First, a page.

The Aerospace Corporation launches a study on using a space system as the basis for a navigation system for vehicles moving rapidly in three dimensions; this led directly to the concept of GPS. The concept involves measuring the times of arrival of radio signals transmitted from satellites whose positions are precisely known. This gives the distances to the known satellite positions—which, in turn, establishes the user’s position.

1963
The Air Force begins its support of the Aerospace study, designating it System 621B. By 1972, the program has already demonstrated operation of a new type of satellite-ranging signal based on pseudorandom noise (PRN).

1964
Timation, a Navy satellite system, is developed under Roger Easton at the Naval Research Lab (NRL) for advancing the development of high-stability clocks, time-transfer capability, and 3-D navigation. Timation’s work on space-qualified time standards provided an important foundation for GPS. The first Timation satellite is launched in May 1967.

1968
DoD establishes a tri-service steering committee called NAVSEG (Navigation Satellite Executive Committee) to coordinate the efforts of the various satellite navigation groups (Navy’s Transit and Timation programs, the Army’s SECOR or Sequential Correlation of Range system). NAVSEG contracted a number of studies to fine-tune the basic satellite navigation concept. The studies dealt with some of the major issues surrounding the concept, including the choice of carrier frequency (L-Band versus CBand), the design of the signal structure, and the selection of the satellite orbital configuration (a 24- hour figure 8s constellation versus “Rotating Y” and “Rotating X” constellation).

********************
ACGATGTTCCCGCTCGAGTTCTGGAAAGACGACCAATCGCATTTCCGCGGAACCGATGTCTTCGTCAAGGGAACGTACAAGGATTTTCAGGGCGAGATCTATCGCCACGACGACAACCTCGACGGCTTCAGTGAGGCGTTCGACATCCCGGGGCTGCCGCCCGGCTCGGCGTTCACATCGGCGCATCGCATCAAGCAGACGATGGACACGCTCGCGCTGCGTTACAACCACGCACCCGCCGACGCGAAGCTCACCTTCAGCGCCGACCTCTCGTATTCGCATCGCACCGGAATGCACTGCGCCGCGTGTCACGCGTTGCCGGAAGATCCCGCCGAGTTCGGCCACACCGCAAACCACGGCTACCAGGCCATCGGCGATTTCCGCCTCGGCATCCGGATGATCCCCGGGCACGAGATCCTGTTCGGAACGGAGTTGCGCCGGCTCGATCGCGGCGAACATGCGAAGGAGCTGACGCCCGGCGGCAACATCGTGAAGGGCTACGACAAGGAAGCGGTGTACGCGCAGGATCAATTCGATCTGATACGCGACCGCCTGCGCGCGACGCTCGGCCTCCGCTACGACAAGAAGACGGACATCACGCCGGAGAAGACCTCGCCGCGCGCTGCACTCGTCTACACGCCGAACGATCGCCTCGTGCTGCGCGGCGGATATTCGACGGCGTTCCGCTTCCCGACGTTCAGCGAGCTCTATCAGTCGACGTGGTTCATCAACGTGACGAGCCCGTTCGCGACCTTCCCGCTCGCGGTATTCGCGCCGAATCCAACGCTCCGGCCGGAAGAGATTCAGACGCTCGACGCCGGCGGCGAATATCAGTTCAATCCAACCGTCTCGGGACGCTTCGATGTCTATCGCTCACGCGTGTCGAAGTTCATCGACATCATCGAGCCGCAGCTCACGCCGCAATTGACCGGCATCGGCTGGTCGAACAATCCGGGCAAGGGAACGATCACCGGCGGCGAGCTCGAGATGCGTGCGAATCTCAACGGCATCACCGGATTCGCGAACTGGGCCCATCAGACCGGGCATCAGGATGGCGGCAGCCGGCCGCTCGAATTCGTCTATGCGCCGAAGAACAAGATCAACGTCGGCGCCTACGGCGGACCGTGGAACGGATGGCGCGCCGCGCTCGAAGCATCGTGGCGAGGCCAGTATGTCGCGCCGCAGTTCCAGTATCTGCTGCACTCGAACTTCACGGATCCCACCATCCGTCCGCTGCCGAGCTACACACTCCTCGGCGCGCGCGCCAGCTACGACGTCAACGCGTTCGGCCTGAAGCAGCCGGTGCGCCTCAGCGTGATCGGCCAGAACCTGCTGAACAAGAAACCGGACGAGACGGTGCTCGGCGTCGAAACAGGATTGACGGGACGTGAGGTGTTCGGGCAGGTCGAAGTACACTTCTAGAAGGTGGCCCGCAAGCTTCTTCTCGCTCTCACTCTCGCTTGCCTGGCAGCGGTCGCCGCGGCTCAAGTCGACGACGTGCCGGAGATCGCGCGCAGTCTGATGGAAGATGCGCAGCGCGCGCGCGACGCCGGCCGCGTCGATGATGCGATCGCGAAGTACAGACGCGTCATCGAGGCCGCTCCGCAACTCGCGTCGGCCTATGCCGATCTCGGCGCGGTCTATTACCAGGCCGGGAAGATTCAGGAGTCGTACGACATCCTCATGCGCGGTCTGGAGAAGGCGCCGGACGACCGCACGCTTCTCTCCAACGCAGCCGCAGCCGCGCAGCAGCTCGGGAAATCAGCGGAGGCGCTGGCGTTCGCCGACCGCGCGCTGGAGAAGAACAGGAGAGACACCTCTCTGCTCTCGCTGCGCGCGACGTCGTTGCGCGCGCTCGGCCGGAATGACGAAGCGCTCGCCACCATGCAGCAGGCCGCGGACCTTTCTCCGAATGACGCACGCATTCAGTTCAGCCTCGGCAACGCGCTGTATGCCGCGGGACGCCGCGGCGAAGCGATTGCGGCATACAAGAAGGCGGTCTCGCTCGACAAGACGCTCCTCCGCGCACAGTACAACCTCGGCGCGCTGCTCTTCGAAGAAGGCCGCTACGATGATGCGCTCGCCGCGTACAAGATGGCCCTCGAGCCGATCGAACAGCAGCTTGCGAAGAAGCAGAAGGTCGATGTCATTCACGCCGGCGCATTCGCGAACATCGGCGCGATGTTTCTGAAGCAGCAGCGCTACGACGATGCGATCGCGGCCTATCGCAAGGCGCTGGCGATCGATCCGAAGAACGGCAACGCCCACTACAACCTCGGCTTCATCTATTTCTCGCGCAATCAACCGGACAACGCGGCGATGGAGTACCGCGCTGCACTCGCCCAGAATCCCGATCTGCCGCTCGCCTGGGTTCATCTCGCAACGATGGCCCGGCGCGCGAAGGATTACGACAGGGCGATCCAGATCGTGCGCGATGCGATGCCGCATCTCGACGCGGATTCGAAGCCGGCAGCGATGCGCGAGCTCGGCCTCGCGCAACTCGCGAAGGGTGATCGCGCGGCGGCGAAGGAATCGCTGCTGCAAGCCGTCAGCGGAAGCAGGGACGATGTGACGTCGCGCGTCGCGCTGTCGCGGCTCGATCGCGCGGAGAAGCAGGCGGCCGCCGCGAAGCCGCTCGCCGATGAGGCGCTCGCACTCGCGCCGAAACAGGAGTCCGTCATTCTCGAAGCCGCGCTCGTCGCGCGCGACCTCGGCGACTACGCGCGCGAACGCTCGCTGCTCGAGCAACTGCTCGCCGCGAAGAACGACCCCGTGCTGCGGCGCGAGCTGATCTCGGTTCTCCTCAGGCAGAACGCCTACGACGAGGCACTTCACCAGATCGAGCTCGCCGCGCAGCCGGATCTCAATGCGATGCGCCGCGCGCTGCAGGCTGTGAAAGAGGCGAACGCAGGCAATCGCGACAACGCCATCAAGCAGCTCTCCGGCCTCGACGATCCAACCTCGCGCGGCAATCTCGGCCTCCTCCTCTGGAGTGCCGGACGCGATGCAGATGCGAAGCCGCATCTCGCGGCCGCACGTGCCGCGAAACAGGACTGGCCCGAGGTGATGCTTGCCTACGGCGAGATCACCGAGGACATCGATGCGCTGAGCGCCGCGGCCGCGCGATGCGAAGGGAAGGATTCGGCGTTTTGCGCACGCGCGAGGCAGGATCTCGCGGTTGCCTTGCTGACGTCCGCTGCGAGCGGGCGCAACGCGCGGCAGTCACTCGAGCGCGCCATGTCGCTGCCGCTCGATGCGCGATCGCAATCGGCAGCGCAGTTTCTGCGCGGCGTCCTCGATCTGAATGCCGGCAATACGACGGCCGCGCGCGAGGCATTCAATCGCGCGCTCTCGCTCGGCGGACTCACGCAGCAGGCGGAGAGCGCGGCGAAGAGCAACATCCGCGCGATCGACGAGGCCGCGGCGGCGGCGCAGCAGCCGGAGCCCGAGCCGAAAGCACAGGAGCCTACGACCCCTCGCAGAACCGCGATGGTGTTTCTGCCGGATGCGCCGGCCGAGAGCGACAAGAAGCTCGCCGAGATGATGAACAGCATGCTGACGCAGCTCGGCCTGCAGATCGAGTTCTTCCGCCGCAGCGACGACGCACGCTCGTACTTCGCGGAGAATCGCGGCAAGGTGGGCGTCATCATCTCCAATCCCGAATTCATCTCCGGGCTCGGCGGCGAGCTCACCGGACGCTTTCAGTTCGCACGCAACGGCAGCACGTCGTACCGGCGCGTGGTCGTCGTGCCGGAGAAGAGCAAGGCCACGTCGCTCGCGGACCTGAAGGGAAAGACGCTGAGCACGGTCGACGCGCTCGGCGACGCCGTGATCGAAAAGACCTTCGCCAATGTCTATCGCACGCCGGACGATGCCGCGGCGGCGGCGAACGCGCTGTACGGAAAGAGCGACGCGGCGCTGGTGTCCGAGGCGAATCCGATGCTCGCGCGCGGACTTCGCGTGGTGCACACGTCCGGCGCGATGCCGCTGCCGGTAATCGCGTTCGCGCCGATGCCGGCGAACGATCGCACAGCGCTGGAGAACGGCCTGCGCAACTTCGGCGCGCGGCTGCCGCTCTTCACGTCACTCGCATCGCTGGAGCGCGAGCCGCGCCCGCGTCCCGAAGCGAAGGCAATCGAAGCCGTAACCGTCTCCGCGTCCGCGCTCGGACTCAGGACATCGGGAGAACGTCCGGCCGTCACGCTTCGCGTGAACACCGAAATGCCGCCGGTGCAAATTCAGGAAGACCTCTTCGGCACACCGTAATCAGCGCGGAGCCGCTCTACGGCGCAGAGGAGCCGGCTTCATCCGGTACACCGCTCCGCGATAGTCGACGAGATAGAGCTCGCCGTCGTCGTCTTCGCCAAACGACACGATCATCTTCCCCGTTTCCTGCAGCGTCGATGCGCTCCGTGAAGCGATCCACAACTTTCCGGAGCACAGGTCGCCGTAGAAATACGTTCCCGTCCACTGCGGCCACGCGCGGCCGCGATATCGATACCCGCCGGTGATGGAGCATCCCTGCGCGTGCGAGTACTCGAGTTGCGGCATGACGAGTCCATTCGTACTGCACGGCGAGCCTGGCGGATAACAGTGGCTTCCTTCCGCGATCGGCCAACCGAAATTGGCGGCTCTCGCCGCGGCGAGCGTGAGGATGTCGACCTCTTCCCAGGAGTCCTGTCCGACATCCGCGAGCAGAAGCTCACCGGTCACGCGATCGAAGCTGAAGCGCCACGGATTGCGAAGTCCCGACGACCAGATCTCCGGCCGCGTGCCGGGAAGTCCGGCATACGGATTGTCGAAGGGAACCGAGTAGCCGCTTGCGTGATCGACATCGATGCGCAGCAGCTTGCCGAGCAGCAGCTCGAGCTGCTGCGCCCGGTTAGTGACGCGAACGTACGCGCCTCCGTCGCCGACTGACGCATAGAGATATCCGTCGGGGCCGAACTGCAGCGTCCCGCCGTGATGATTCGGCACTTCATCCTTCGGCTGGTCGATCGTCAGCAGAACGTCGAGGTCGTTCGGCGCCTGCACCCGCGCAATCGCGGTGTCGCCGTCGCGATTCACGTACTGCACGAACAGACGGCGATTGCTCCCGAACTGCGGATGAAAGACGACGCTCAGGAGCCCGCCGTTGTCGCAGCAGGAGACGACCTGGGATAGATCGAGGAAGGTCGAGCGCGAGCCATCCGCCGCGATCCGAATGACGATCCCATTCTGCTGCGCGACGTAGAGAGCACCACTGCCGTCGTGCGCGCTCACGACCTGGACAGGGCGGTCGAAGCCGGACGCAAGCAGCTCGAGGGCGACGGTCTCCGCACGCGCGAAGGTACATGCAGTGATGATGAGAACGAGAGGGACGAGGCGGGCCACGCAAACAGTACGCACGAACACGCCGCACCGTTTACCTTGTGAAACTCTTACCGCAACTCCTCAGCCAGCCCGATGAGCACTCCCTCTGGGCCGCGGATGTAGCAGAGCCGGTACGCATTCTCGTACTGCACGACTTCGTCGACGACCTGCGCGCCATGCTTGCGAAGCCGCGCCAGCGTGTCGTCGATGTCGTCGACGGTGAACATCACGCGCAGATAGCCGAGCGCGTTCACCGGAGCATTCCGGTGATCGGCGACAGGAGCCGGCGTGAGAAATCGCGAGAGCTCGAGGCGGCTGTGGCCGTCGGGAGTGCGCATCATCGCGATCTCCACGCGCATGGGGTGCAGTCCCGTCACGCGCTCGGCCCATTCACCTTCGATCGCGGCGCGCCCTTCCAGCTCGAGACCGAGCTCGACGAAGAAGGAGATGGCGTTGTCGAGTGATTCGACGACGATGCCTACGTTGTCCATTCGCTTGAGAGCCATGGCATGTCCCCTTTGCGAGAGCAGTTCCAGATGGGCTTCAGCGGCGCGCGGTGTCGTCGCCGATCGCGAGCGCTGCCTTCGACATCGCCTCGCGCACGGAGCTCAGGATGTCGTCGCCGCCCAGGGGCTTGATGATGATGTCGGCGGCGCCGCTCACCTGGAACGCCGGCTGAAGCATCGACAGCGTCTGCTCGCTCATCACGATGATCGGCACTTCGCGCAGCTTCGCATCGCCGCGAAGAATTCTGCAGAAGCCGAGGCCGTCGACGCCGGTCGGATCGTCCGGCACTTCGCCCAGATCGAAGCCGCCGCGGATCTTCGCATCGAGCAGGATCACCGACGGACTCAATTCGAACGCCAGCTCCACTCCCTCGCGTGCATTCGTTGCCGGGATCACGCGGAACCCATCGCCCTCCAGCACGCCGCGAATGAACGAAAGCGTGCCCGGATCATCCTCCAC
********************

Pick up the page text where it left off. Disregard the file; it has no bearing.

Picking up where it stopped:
1969–1972
NAVSEG manages concept debates between the various satellite navigation groups. The Navy APL supported an expanded Transit while the Navy NRL pushed for an expanded Timation and the Air Force pushed for an expanded synchronous constellation “System 621B.”

1971
L2 frequency is added to the 621B concept to accommodate corrections for ionospheric changes.

1971–1972
User equipment for the Air Force 621B is tested at White Sands Proving Ground in New Mexico. Ground and balloon-carried transmitters simulating satellites were used, and accuracies of a hundredth of a mile demonstrated.
 
April 1973

The Deputy Secretary of Defense determines that a joint tri-service program be established to consolidate the various proposed positioning/navigation concepts into a single comprehensive DoD system known as the Defense Navigation Satellite System (DNSS). The Air Force is designated the program manager. The new system is to be developed by a joint program office (JPO), with participation by all military services. Colonel Brad Parkinson is named program director of the JPO and is put in charge of jointly developing the initial concept for a space-based navigation system.

August 1973
The first system presented to the Defense System Acquisition and Review Council (DSARC) is denied approval. The system presented to DSARC was packaged as the Air Force’s 621B system and therefore not representative of a joint program. Although there is support for the idea of a new satellite-based navigation system, the JPO is urged to broaden the concept to include the views and requirements of all the services.